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Small question about writing a 1.2MB floppy disk image to a 1.44 real floppy disk...

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    Small question about writing a 1.2MB floppy disk image to a 1.44 real floppy disk...

    Hi,

    because my target 486 machine does only have a 3.5" floppy drive, I was a bit curious about writing a 1.2MB XENIX floppy disk image to a (real) 3.5" floppy disk media.
    Is this possible (I know, number of sectors for DOS floppy disks is different, but this is NOT DOS) ?
    I would like to boot from those 1.2MB 3.5" floppy disks - but I am totally unsure how to manage this.
    WinImage can't read the XENIX floppy disk image files, does rawrite help to write the 1.2MB images back to a 1.44MB floppy disk ?

    P.S.: No, I don't want to assemble a 5.25" floppy drive. It's a small PC case, it don't fit.

    #2
    The only way to find out is to try it: use rawrite or dd to write the image. Try to boot it and report back if it works or not.
    Torfinn

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      #3
      You should be able to do this--I have. You could easily do this with ImageDisk for example.

      Comment


        #4
        Originally posted by tingo View Post
        The only way to find out is to try it: use rawrite or dd to write the image. Try to boot it and report back if it works or not.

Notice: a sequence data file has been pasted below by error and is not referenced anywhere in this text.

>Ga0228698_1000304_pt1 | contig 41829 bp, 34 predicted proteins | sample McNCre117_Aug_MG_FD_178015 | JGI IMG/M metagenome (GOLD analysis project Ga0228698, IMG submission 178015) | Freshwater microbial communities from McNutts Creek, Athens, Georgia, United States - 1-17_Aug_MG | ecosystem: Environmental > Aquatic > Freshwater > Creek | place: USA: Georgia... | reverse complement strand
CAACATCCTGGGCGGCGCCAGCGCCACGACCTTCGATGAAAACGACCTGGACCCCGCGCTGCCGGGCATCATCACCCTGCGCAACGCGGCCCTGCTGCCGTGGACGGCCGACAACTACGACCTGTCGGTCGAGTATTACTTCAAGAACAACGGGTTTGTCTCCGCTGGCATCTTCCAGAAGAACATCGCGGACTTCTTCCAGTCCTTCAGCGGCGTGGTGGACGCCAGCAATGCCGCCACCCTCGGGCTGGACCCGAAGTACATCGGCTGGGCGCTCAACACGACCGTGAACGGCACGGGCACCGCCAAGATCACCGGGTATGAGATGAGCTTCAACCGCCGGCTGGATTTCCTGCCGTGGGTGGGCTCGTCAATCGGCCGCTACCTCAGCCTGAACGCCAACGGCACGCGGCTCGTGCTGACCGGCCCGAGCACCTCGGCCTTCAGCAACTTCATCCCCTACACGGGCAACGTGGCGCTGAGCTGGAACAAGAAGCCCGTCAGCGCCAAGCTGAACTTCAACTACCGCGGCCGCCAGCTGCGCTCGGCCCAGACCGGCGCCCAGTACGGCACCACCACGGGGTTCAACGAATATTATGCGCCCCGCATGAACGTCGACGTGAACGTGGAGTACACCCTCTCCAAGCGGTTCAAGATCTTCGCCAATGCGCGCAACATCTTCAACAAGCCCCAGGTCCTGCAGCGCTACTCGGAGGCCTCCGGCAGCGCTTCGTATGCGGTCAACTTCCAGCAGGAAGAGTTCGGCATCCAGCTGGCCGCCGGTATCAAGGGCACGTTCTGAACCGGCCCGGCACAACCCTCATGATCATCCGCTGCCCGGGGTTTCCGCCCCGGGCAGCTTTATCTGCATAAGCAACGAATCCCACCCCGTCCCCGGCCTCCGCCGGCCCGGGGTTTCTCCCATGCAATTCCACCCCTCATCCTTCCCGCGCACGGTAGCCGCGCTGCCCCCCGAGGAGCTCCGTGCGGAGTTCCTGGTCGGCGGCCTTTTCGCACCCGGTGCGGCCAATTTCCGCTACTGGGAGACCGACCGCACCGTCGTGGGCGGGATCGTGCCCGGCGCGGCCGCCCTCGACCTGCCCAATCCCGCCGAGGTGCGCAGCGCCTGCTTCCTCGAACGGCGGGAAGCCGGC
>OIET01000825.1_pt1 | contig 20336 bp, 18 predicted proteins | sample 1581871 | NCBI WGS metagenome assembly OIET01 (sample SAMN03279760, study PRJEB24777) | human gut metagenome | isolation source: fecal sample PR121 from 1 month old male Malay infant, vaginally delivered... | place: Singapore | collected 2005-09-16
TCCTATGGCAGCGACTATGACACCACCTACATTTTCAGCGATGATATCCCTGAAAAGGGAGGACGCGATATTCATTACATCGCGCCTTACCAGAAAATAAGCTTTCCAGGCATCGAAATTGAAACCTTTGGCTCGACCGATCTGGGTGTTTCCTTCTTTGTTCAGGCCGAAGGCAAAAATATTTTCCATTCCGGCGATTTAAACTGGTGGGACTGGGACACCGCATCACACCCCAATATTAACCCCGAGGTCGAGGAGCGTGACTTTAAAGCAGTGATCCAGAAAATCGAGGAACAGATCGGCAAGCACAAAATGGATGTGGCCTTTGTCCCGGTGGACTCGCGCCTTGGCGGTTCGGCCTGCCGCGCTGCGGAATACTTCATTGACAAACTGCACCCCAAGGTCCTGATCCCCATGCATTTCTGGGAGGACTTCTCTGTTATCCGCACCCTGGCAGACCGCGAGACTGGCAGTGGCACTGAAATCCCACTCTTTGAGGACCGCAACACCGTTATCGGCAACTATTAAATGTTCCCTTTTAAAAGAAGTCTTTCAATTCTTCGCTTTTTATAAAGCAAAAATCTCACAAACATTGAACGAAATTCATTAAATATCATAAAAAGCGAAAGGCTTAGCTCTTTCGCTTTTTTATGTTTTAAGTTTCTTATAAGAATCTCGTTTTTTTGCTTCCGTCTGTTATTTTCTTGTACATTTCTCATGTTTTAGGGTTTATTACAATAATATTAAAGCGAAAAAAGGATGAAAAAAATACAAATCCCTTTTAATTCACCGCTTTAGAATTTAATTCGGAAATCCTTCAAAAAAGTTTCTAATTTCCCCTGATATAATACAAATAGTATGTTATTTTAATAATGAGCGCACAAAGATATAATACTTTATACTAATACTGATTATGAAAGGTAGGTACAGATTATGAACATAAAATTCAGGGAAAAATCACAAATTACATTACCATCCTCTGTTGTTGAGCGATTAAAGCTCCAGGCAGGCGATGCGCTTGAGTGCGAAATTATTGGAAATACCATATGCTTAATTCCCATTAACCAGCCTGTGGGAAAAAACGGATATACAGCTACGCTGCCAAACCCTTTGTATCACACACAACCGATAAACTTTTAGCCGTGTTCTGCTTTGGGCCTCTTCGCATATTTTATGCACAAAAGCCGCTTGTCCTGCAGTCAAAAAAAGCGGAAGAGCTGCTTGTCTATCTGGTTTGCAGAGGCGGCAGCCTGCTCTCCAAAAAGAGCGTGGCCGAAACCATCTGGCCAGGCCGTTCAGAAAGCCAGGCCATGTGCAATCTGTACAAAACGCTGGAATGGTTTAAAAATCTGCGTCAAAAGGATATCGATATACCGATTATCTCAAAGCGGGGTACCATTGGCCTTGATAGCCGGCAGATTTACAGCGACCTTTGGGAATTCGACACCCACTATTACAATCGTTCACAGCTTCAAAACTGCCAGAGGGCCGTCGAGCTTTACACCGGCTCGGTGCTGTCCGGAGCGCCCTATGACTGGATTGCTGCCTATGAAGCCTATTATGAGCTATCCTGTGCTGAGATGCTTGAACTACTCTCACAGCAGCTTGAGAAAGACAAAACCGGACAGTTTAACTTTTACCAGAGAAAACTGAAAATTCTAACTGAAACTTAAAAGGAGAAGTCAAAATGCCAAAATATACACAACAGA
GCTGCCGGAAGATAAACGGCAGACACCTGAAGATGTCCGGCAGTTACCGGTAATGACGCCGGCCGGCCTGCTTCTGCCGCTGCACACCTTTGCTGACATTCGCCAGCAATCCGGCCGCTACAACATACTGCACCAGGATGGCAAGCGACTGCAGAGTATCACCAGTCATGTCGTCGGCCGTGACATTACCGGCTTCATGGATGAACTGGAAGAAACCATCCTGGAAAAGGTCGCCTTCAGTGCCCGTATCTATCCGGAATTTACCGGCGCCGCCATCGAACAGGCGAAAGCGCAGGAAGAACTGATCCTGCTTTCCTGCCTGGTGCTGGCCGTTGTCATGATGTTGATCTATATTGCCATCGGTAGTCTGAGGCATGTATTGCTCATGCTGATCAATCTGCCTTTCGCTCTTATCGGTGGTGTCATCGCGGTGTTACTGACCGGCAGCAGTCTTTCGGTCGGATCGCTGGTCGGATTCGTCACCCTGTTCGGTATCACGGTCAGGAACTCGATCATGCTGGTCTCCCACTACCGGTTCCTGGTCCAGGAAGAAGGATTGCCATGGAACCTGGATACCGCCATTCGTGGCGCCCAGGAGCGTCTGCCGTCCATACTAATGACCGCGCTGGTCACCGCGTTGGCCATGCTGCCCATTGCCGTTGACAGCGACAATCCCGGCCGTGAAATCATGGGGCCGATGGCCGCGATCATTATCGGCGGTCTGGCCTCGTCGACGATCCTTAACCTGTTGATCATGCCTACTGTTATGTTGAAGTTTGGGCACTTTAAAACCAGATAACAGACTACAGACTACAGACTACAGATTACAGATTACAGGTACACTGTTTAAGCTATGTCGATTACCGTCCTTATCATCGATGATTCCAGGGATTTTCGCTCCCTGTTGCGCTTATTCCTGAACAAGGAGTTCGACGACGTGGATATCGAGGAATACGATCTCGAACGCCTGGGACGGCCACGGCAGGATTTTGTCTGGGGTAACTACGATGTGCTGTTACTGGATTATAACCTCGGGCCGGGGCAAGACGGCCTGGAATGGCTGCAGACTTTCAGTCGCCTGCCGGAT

I've tried it with the N1 floppy disk. Result: PC tries to boot from the floppy, but it sounds like a buzz saw. R/W head of the floppy bumps again and again at its limit, nothing is loaded.
        I guess Rawrite does not take just 15 sectors per track and then increments, instead, it may be writes as much as possible to the 1st track, then increments.
        Have to write my own utility may be.

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          #5
          You must preserve the format--RAWRITE doesn't do that. Try Dave Dunfeld's ImageDisk--you may also need to temporarily set your BIOS to say that the 1.44M floppy is a 1.2M unit.

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            #6
            Correct, rawrite ignores the physical geometry of the drive. It just starts dumping data at the beginning and keep filling until it is out of data to write. So to the OS that expects 1.2mb drives, now the data written on every sector 16, 17, and 18 are skipped.

            If these are in raw disk image format, you will first need to format the disks to 1.2mb format using a utility like NFORMAT or FDFORMAT. Basically just tell them to format using 15 sectors per track. Then use rawwrite, or a similar utility that doesn't first low-level format the floppy.

            I would expect that to work, although if Xenix still acts confused, you might try setting the drive type as "1.2mb" in the BIOS.

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              #7
              IMD performs a format while it writes. Really, it's the simplest way to do the job.

              Comment


                #8
                Is there an easy way to convert normal raw image files to IMD format?

                Edit: actually, looking a little closer, the bin2imd included with imagedisk should be able to convert a standard 1.2mb disk image to IMD format with a command like this: